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Tran Thi TranDr. Marek SuszkoHIST 10213 November 2012All Quiet on the Western Front Book Review“This book is to be neither an accusation nor a confession, and least of all an adventure, for death is not an adventure to those who stand face to face with it. It will try simply to tell of a generation of men who, even though they may have escaped its shells, were destroyed by the war.”1All Quiet on the Western Frontis a novel written by war veteran Erich Maria Remarque in response to the brutalities of World War I and is told from the account of a young German soldier named Paul Bäumer who is serving in the western front trenches in France. Bäumer, along with his other school friends volunteered as soldiers, was influenced by the chauvinistic schoolmaster, Kantorek, with a disillusionment of thinking war was glorious for Germany. As the war continues, Bäumer and his young friends realized that being on the western front expressed nothing but, “despair, death, fear, and fatuous superficiality cast over an abyss of sorrow.”2Even though All Quiet on the Western Frontwas filled with tragic violence and death, the message that Remarque was trying to establish was the real tragedy lies in the devastation of the survivors and how their lives changed after the war. The author eliminates the false belief that war is supposed to be nationalistic, glorious and honorable. Rather, the only effect of war is death and misery.The madness of the war was exposed in the novel. Much of the lives of these soldiers are revealed: from the long, ruthless fighting on the battlefield to long, unscheduled monotony in the trenches. An example showing the negative psychological effect of being on the western front is where the narrator and his comrades started with off with just discussing about trivial, daily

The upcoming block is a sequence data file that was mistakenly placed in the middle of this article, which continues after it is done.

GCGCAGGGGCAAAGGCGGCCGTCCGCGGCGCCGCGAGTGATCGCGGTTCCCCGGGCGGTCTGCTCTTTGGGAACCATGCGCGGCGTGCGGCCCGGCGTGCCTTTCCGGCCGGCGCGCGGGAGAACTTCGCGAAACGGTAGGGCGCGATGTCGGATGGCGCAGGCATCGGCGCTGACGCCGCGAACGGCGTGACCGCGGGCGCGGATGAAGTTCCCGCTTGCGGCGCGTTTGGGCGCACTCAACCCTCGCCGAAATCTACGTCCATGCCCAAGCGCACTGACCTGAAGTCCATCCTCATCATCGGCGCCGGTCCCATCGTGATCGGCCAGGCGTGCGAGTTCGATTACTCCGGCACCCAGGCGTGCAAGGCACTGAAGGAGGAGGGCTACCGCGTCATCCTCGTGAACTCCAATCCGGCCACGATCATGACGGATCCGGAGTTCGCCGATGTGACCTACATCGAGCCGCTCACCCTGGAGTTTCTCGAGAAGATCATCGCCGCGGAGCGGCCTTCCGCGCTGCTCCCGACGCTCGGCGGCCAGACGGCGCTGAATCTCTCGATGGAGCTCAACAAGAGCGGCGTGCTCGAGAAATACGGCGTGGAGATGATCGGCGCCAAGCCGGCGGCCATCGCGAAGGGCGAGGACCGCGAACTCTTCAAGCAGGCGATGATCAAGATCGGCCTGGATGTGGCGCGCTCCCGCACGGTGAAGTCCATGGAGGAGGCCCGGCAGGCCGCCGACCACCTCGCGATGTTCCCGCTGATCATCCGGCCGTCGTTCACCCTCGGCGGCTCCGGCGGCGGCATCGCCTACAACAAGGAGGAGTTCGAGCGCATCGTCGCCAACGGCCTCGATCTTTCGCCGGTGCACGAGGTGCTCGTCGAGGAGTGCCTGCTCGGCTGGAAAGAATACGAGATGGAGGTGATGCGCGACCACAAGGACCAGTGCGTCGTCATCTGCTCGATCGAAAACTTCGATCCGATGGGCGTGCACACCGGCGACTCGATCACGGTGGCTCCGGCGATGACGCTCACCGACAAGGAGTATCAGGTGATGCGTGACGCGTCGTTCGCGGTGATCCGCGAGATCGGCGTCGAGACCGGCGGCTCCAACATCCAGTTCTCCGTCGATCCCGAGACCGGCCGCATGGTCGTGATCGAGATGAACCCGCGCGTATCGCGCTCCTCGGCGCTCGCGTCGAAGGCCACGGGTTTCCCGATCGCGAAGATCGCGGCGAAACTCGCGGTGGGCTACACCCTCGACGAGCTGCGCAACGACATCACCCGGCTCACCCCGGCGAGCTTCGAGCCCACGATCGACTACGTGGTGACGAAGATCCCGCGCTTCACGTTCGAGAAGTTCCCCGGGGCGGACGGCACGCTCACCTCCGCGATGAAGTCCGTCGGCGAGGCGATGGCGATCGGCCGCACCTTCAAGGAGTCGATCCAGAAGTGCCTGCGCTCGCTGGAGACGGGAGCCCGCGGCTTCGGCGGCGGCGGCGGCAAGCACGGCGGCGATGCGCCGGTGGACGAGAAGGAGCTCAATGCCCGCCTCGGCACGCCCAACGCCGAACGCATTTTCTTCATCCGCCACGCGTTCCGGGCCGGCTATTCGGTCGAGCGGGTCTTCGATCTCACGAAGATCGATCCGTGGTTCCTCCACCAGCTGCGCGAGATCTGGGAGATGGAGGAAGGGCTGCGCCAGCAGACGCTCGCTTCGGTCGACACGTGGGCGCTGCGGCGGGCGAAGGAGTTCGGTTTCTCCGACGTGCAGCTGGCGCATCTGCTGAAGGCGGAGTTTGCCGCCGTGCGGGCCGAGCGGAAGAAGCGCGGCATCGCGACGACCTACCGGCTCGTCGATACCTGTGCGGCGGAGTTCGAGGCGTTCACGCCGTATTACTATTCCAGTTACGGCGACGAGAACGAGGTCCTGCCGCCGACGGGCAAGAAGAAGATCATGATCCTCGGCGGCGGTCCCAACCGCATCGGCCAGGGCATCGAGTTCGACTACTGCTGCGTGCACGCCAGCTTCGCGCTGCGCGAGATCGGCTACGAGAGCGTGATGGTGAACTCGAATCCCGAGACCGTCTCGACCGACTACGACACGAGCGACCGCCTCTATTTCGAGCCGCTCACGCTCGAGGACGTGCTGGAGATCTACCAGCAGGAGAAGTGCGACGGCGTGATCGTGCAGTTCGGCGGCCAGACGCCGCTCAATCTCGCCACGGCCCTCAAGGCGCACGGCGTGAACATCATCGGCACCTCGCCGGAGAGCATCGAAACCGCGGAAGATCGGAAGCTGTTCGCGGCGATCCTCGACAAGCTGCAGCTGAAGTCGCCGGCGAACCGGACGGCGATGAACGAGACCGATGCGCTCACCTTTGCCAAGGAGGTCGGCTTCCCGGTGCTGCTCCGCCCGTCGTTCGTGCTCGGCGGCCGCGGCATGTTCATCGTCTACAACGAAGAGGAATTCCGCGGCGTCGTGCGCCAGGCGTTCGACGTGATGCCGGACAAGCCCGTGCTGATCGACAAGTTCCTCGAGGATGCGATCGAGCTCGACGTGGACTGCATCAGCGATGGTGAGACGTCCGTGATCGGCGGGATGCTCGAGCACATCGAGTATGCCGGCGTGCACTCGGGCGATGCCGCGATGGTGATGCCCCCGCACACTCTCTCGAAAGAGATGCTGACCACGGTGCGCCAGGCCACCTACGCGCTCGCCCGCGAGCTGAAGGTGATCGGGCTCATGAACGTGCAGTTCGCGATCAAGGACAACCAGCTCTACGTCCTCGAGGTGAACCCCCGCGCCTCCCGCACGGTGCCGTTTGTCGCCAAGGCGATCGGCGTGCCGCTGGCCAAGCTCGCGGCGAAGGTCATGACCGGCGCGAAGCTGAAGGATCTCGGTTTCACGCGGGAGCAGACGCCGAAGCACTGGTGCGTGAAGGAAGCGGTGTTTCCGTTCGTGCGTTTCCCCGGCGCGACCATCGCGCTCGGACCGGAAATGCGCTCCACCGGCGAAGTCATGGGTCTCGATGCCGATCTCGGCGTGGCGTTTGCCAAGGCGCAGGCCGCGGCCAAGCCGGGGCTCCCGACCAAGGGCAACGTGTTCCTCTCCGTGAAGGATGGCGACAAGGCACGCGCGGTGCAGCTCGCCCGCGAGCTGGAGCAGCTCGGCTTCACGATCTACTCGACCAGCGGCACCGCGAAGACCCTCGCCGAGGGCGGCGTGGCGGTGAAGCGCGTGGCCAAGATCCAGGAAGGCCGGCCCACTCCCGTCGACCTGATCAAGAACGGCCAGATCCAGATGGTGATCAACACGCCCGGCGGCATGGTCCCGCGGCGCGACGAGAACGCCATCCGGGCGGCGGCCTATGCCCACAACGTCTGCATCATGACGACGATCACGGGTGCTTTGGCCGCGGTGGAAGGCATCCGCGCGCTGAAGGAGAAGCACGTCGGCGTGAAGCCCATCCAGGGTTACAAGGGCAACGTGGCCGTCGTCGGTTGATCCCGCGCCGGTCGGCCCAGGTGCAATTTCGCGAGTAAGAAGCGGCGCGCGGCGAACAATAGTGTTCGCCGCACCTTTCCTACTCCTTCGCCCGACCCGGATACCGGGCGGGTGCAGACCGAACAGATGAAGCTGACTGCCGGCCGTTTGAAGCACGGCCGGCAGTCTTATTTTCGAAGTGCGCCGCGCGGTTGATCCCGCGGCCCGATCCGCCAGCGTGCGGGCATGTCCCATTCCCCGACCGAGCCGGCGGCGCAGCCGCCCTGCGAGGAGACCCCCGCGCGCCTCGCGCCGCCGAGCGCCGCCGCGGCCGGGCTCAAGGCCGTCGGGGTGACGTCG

Tran discussions and problems on one day to switching the mindset to becoming a vicious murderer and brutally killing the enemies through encounter. These extremities are the source of providing these soldiers an outlook of psychological distress. Particularly, offensive battle scenes are expressed in intense details and how it impacts soldiers. An important representation of this was when Bäumer went back home, and instead of feeling relieved to be away from the burden of warfare, he is troubled of having to leave the western front in the first place. “A pause that only makes everything after it so much worse. Already the sense of parting begins to intrude itself.”3He is filled with the notion of uneasiness and lament. Also, the narrator had a sense that he was no longer a part of his society. For him, “there is a distance, a veil between us.”4Above all, even having survived the war and went back home, these men’s lives are